Working with SPICE Models in Circuit Maker
SPICE is an industry standard program for simulating circuits. In order to make devices
work with Circuit Maker in analog simulation, there must be SPICE data available for each device. Using the
Symbol Editor, you can include SPICE model and subcircuit information with a new or existing
device. You can also edit SPICE information using an ASCII Text Editor.
Note: If you intend to create non-functional device symbols or simply draw schematics,
you do not need to include SPICE information. However, even if you are going to simulate
your circuit, adding SPICE models from other sources is easy and beneficial.
There are 3 basic types of components in SPICE:
components such as resistors, capacitors, power sources, etc.
defining discrete devices such as BJTs, J-FETs, MOSFETs, etc.
which combine multiple items (such as elementary components, models, and
other subcircuits) to create a more complex device.
SPICE models and subcircuits are available from many sources, including component
manufacturers, see these links.
Adding Spice Data to a New Symbol
You can easily edit a wide range of device information related to schematic, simulation,
pcb netlists and other purposes.
To edit a device, right click and select expand macro. Answer yes to clear screen, then either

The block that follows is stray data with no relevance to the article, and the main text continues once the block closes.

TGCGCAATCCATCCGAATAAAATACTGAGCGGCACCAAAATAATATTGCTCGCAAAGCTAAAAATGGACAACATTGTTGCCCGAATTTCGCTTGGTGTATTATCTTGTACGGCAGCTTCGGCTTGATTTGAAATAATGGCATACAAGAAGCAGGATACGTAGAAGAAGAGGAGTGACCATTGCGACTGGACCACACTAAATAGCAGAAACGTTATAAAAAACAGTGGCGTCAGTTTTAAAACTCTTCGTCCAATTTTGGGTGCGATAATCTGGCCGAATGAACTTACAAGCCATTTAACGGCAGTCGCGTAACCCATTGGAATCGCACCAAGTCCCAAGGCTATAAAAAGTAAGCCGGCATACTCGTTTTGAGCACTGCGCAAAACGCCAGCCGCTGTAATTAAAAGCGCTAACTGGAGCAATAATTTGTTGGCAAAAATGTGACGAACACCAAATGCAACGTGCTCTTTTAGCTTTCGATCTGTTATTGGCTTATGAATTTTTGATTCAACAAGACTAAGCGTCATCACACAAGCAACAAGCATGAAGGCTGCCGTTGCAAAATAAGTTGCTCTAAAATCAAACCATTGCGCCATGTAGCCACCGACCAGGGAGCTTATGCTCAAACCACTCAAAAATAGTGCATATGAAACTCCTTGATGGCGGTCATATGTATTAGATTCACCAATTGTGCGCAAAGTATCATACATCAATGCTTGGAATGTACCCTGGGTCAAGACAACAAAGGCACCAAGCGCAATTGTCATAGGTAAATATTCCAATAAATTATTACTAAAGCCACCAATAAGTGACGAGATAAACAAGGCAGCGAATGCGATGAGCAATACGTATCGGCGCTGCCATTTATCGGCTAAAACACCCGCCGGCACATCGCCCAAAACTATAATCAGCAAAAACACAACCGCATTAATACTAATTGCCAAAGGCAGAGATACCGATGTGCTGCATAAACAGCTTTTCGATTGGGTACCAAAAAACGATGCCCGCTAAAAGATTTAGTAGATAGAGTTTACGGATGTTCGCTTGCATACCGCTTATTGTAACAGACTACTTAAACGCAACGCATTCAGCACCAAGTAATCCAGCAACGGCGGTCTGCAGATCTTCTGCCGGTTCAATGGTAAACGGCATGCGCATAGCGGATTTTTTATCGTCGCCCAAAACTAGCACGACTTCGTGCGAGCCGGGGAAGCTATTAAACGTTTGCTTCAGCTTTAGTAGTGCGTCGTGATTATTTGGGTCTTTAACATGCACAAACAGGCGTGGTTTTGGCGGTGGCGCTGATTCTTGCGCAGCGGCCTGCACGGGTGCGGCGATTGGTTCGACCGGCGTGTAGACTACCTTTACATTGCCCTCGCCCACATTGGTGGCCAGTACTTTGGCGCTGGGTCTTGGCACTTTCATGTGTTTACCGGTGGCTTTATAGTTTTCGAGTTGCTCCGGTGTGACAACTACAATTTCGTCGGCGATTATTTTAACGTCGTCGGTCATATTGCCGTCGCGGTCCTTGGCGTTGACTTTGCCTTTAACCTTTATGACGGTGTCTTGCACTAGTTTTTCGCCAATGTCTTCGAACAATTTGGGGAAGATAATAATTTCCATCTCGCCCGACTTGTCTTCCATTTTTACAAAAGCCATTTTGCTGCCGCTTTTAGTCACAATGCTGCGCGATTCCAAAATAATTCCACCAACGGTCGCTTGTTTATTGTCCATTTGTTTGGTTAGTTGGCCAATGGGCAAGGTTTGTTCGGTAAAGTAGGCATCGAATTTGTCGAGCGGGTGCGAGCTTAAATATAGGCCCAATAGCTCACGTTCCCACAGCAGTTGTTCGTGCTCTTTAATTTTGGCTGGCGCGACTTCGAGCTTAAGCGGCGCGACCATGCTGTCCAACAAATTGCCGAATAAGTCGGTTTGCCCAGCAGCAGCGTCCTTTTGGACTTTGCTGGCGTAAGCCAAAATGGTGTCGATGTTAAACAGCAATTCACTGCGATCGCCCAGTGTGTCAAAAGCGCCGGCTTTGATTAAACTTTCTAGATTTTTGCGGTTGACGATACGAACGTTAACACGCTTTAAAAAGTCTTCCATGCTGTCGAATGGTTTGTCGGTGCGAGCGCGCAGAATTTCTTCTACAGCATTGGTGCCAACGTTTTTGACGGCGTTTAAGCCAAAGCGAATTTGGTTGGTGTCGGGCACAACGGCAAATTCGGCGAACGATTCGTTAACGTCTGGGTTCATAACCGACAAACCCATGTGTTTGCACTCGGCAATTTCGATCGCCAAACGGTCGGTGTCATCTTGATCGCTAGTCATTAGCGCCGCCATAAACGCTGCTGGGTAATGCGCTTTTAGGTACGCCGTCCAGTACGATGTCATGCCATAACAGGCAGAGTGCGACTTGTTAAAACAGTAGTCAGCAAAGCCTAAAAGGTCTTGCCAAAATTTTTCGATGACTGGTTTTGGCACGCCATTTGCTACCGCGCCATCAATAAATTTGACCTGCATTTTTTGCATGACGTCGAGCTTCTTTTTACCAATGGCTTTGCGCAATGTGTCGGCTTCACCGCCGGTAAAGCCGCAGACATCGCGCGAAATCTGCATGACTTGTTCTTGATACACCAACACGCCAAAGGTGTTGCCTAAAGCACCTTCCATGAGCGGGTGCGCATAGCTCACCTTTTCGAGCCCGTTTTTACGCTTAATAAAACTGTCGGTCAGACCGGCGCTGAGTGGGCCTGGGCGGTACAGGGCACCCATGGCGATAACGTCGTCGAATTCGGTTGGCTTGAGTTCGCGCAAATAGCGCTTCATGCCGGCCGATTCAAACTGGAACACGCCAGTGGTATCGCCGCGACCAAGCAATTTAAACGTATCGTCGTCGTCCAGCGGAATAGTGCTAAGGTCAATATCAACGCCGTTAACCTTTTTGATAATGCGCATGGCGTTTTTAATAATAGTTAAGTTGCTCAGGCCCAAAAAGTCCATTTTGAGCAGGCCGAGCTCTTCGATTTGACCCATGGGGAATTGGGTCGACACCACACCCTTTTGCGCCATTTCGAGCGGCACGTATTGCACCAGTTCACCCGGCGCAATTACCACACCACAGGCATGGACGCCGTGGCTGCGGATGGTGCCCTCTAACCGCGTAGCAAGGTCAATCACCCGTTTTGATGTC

double-click on a device to display and select netlist or right click to display the Edit
Device Data dialog box. (Screenshot below.)
All of the dialog boxes will now be explained.
This non-editable field shows the device name as it appears in the library menus. The device
name is defined when the symbol was created under the new macro menu. Use the
Visible check box to show or hide the name in the schematic. If visible, the device name
retains the same orientation as the device when you rotate it. The label-value, designation
and description, however, will remain right-side up no matter how the device is rotated.
Note that some device names, such as "Resistor", cannot be made visible.
Use this field to enter information about the device such as its label (1N914, 2N3904,
etc.) or its value (47K, 100U, etc.), or to replace the existing Device name (that is,
make the Device not visible and the Label visible). The Label-Value can be dragged around
the device on the schematic with the mouse and will remain attached to the device when the
device is moved.
Use this field to identify the device in the circuit such as U3, CR7, RLOAD, etc. You can
also make this field visible with the Visible check box. This field must contain the device
designation in order for simulation and pcb netlists to work properly. The Designation
label may also be dragged around on the schematic with the mouse. It will remain right-side
up no matter how the device is rotated. This field is filled in automatically when you place
the device. See Auto Designation Prefix later in this section for more information.
Individual parts of multipart packages must be
grouped properly. CircuitMaker takes care of this automatically if you use devices as
they are from the library. However, if you have altered multipart packages, they must be
grouped using the Edit > Group Items command. Just changing the Designation field is not
sufficient. Each individual part must be identified as PART A, PART B, etc., from the Edit
Device Pin Data dialog box. See Pins section.
Use this field for schematic reference only. You can use it to display additional